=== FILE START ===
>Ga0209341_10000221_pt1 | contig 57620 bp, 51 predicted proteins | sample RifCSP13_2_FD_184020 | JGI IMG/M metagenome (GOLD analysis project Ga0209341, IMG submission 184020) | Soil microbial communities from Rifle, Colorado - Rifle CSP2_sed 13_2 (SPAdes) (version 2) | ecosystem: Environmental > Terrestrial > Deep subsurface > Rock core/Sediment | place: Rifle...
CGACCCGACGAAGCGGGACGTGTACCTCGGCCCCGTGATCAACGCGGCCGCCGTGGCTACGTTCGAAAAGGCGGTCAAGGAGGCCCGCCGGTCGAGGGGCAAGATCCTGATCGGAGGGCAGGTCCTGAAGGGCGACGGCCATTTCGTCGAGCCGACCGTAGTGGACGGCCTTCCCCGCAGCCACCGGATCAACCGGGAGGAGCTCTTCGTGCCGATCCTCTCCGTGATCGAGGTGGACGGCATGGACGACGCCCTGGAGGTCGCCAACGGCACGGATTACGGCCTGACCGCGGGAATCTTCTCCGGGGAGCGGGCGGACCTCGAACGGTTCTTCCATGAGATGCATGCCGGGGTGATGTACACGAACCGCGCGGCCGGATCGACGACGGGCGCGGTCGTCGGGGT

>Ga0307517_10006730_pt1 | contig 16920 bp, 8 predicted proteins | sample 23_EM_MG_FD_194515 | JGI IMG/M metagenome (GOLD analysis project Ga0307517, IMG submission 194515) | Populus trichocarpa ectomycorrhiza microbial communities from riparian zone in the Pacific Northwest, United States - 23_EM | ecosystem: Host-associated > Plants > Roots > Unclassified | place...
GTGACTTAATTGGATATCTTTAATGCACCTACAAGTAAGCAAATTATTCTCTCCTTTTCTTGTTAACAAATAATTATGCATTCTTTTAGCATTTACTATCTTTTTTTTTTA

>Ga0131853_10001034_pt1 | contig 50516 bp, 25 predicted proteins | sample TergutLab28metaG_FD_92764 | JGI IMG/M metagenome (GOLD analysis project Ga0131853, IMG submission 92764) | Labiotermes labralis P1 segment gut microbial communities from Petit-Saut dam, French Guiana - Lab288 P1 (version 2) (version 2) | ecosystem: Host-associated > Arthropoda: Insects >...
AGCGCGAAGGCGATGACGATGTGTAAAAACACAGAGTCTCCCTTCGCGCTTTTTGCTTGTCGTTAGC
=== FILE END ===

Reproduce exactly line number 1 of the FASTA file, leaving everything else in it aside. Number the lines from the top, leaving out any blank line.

>Ga0209341_10000221_pt1 | contig 57620 bp, 51 predicted proteins | sample RifCSP13_2_FD_184020 | JGI IMG/M metagenome (GOLD analysis project Ga0209341, IMG submission 184020) | Soil microbial communities from Rifle, Colorado - Rifle CSP2_sed 13_2 (SPAdes) (version 2) | ecosystem: Environmental > Terrestrial > Deep subsurface > Rock core/Sediment | place: Rifle...